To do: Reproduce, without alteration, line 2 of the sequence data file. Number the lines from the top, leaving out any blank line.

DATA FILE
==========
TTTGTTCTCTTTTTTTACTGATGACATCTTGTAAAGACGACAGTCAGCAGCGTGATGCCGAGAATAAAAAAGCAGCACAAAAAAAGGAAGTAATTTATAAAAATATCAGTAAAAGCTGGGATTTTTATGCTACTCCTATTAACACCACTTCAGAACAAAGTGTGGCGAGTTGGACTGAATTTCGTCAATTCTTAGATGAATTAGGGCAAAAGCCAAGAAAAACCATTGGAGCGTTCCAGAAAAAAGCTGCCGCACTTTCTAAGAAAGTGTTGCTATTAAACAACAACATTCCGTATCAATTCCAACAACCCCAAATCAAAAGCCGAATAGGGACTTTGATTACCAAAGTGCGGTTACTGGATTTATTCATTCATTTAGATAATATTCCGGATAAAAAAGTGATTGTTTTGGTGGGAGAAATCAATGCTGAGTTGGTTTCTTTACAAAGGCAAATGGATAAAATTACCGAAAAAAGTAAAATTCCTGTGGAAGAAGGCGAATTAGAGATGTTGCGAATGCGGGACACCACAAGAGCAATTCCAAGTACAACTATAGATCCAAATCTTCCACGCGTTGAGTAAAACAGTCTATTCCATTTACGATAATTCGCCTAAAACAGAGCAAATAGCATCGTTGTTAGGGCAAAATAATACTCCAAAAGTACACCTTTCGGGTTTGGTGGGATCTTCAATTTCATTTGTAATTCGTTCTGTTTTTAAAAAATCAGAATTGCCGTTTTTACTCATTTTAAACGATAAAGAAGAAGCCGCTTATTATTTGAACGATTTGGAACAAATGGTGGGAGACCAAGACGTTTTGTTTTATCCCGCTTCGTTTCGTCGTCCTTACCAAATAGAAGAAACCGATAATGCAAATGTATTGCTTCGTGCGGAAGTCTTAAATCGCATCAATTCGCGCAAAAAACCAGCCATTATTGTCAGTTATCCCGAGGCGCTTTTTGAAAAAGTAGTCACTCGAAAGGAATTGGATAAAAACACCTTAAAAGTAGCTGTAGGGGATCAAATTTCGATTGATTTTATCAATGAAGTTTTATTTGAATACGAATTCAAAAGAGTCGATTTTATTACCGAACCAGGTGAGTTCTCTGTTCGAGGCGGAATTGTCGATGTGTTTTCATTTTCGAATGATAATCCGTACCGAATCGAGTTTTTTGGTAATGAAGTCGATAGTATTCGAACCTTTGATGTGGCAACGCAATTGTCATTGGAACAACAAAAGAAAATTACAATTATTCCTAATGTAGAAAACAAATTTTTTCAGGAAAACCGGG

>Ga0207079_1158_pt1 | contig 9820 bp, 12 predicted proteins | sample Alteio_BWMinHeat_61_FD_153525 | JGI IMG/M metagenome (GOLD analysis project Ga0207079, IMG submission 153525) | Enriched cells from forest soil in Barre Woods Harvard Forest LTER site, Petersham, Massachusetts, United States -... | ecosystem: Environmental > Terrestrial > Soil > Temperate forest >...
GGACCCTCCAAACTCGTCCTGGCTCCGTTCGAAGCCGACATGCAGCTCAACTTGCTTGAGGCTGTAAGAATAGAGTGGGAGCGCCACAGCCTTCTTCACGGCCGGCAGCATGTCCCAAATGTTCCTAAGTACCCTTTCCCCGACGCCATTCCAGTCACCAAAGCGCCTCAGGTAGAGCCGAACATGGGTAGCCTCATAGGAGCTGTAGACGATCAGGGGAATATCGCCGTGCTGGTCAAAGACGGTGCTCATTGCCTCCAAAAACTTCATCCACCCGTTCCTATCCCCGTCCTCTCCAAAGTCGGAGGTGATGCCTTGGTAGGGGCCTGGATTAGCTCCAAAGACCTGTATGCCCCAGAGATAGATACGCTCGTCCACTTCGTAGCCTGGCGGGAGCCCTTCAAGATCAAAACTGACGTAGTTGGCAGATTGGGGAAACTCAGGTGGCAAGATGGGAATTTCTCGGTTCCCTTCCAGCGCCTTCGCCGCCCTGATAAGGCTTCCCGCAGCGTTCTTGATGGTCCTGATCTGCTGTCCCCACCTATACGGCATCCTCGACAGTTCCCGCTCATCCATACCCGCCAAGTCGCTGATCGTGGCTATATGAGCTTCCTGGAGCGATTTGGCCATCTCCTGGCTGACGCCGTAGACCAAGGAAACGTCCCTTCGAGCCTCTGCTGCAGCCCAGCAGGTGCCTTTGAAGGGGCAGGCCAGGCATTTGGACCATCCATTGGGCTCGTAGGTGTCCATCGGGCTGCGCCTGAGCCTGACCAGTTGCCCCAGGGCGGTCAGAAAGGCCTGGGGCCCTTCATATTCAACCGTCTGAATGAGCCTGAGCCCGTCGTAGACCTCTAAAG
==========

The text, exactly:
>Ga0207079_1158_pt1 | contig 9820 bp, 12 predicted proteins | sample Alteio_BWMinHeat_61_FD_153525 | JGI IMG/M metagenome (GOLD analysis project Ga0207079, IMG submission 153525) | Enriched cells from forest soil in Barre Woods Harvard Forest LTER site, Petersham, Massachusetts, United States -... | ecosystem: Environmental > Terrestrial > Soil > Temperate forest >...